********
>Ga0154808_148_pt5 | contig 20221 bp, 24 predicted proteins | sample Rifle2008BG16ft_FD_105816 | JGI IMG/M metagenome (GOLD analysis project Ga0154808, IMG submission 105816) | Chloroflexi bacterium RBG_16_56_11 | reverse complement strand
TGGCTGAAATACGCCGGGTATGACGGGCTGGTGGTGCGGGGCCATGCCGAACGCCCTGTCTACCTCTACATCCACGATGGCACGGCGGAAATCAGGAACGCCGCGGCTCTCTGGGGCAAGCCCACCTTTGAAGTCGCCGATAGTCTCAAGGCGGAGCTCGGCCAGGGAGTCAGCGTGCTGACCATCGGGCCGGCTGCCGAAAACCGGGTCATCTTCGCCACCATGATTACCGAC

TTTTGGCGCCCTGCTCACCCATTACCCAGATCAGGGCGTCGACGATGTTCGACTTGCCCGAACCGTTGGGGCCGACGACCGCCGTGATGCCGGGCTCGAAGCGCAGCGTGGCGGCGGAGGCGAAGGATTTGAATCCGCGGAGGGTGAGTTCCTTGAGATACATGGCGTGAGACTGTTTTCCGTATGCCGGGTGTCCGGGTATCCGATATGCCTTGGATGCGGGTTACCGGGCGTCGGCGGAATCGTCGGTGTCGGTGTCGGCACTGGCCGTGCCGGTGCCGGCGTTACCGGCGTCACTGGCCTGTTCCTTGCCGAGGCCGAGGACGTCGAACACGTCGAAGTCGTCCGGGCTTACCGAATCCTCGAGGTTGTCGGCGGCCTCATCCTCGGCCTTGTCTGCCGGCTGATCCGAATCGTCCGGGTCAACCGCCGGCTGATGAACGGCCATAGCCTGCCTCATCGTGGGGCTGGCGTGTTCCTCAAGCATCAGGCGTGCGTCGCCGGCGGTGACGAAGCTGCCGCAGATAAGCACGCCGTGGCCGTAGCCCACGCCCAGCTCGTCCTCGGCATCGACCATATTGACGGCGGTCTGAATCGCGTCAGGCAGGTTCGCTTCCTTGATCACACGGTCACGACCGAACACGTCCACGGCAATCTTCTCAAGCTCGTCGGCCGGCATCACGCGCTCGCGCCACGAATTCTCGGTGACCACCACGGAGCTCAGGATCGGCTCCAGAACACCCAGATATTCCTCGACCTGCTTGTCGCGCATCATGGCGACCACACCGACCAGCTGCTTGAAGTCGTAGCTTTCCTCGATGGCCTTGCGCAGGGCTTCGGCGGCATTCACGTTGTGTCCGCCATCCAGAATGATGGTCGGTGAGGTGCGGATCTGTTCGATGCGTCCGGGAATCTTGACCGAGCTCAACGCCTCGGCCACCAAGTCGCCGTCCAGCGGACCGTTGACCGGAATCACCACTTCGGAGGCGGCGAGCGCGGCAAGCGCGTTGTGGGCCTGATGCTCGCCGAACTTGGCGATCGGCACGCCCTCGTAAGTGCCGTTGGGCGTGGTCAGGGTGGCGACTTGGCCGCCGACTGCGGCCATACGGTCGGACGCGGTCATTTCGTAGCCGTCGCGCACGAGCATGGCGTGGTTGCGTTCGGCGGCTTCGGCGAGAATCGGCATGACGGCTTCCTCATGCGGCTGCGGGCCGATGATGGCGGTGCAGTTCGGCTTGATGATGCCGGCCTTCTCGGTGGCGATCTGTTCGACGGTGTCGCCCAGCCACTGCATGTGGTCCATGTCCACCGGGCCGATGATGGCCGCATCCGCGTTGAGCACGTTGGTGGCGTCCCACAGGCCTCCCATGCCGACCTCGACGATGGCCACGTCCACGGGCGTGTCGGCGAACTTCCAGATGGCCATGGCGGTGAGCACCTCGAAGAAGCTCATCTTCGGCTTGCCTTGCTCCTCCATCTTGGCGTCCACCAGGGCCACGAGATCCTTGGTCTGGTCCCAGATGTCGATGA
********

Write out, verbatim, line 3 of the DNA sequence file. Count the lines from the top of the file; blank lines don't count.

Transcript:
TTTTGGCGCCCTGCTCACCCATTACCCAGATCAGGGCGTCGACGATGTTCGACTTGCCCGAACCGTTGGGGCCGACGACCGCCGTGATGCCGGGCTCGAAGCGCAGCGTGGCGGCGGAGGCGAAGGATTTGAATCCGCGGAGGGTGAGTTCCTTGAGATACATGGCGTGAGACTGTTTTCCGTATGCCGGGTGTCCGGGTATCCGATATGCCTTGGATGCGGGTTACCGGGCGTCGGCGGAATCGTCGGTGTCGGTGTCGGCACTGGCCGTGCCGGTGCCGGCGTTACCGGCGTCACTGGCCTGTTCCTTGCCGAGGCCGAGGACGTCGAACACGTCGAAGTCGTCCGGGCTTACCGAATCCTCGAGGTTGTCGGCGGCCTCATCCTCGGCCTTGTCTGCCGGCTGATCCGAATCGTCCGGGTCAACCGCCGGCTGATGAACGGCCATAGCCTGCCTCATCGTGGGGCTGGCGTGTTCCTCAAGCATCAGGCGTGCGTCGCCGGCGGTGACGAAGCTGCCGCAGATAAGCACGCCGTGGCCGTAGCCCACGCCCAGCTCGTCCTCGGCATCGACCATATTGACGGCGGTCTGAATCGCGTCAGGCAGGTTCGCTTCCTTGATCACACGGTCACGACCGAACACGTCCACGGCAATCTTCTCAAGCTCGTCGGCCGGCATCACGCGCTCGCGCCACGAATTCTCGGTGACCACCACGGAGCTCAGGATCGGCTCCAGAACACCCAGATATTCCTCGACCTGCTTGTCGCGCATCATGGCGACCACACCGACCAGCTGCTTGAAGTCGTAGCTTTCCTCGATGGCCTTGCGCAGGGCTTCGGCGGCATTCACGTTGTGTCCGCCATCCAGAATGATGGTCGGTGAGGTGCGGATCTGTTCGATGCGTCCGGGAATCTTGACCGAGCTCAACGCCTCGGCCACCAAGTCGCCGTCCAGCGGACCGTTGACCGGAATCACCACTTCGGAGGCGGCGAGCGCGGCAAGCGCGTTGTGGGCCTGATGCTCGCCGAACTTGGCGATCGGCACGCCCTCGTAAGTGCCGTTGGGCGTGGTCAGGGTGGCGACTTGGCCGCCGACTGCGGCCATACGGTCGGACGCGGTCATTTCGTAGCCGTCGCGCACGAGCATGGCGTGGTTGCGTTCGGCGGCTTCGGCGAGAATCGGCATGACGGCTTCCTCATGCGGCTGCGGGCCGATGATGGCGGTGCAGTTCGGCTTGATGATGCCGGCCTTCTCGGTGGCGATCTGTTCGACGGTGTCGCCCAGCCACTGCATGTGGTCCATGTCCACCGGGCCGATGATGGCCGCATCCGCGTTGAGCACGTTGGTGGCGTCCCACAGGCCTCCCATGCCGACCTCGACGATGGCCACGTCCACGGGCGTGTCGGCGAACTTCCAGATGGCCATGGCGGTGAGCACCTCGAAGAAGCTCATCTTCGGCTTGCCTTGCTCCTCCATCTTGGCGTCCACCAGGGCCACGAGATCCTTGGTCTGGTCCCAGATGTCGATGA